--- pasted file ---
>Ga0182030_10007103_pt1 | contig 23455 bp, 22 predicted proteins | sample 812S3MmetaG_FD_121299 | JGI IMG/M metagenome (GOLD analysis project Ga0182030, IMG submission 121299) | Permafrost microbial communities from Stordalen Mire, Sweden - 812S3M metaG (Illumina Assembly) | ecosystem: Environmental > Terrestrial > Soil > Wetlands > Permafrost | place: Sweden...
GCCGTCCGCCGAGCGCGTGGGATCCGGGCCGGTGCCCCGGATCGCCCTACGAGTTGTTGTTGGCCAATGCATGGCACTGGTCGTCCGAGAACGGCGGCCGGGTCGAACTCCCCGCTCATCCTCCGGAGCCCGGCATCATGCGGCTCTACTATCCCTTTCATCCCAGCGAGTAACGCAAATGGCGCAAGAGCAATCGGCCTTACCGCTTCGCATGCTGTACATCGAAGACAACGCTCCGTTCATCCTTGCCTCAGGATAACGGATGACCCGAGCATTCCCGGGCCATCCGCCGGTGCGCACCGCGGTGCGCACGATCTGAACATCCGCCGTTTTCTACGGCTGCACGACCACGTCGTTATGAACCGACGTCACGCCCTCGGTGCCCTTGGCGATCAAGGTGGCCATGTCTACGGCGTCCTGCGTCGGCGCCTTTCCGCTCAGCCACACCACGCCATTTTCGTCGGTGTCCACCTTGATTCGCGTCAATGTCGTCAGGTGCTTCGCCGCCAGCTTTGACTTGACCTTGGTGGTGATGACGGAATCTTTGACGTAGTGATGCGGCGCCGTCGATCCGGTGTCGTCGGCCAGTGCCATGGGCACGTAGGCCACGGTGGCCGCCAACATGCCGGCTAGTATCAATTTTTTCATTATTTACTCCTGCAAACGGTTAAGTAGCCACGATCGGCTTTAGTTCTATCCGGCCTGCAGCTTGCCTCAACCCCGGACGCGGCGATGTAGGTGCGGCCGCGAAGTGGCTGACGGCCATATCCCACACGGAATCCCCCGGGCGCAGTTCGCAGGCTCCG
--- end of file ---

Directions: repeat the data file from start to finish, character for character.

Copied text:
>Ga0182030_10007103_pt1 | contig 23455 bp, 22 predicted proteins | sample 812S3MmetaG_FD_121299 | JGI IMG/M metagenome (GOLD analysis project Ga0182030, IMG submission 121299) | Permafrost microbial communities from Stordalen Mire, Sweden - 812S3M metaG (Illumina Assembly) | ecosystem: Environmental > Terrestrial > Soil > Wetlands > Permafrost | place: Sweden...
GCCGTCCGCCGAGCGCGTGGGATCCGGGCCGGTGCCCCGGATCGCCCTACGAGTTGTTGTTGGCCAATGCATGGCACTGGTCGTCCGAGAACGGCGGCCGGGTCGAACTCCCCGCTCATCCTCCGGAGCCCGGCATCATGCGGCTCTACTATCCCTTTCATCCCAGCGAGTAACGCAAATGGCGCAAGAGCAATCGGCCTTACCGCTTCGCATGCTGTACATCGAAGACAACGCTCCGTTCATCCTTGCCTCAGGATAACGGATGACCCGAGCATTCCCGGGCCATCCGCCGGTGCGCACCGCGGTGCGCACGATCTGAACATCCGCCGTTTTCTACGGCTGCACGACCACGTCGTTATGAACCGACGTCACGCCCTCGGTGCCCTTGGCGATCAAGGTGGCCATGTCTACGGCGTCCTGCGTCGGCGCCTTTCCGCTCAGCCACACCACGCCATTTTCGTCGGTGTCCACCTTGATTCGCGTCAATGTCGTCAGGTGCTTCGCCGCCAGCTTTGACTTGACCTTGGTGGTGATGACGGAATCTTTGACGTAGTGATGCGGCGCCGTCGATCCGGTGTCGTCGGCCAGTGCCATGGGCACGTAGGCCACGGTGGCCGCCAACATGCCGGCTAGTATCAATTTTTTCATTATTTACTCCTGCAAACGGTTAAGTAGCCACGATCGGCTTTAGTTCTATCCGGCCTGCAGCTTGCCTCAACCCCGGACGCGGCGATGTAGGTGCGGCCGCGAAGTGGCTGACGGCCATATCCCACACGGAATCCCCCGGGCGCAGTTCGCAGGCTCCG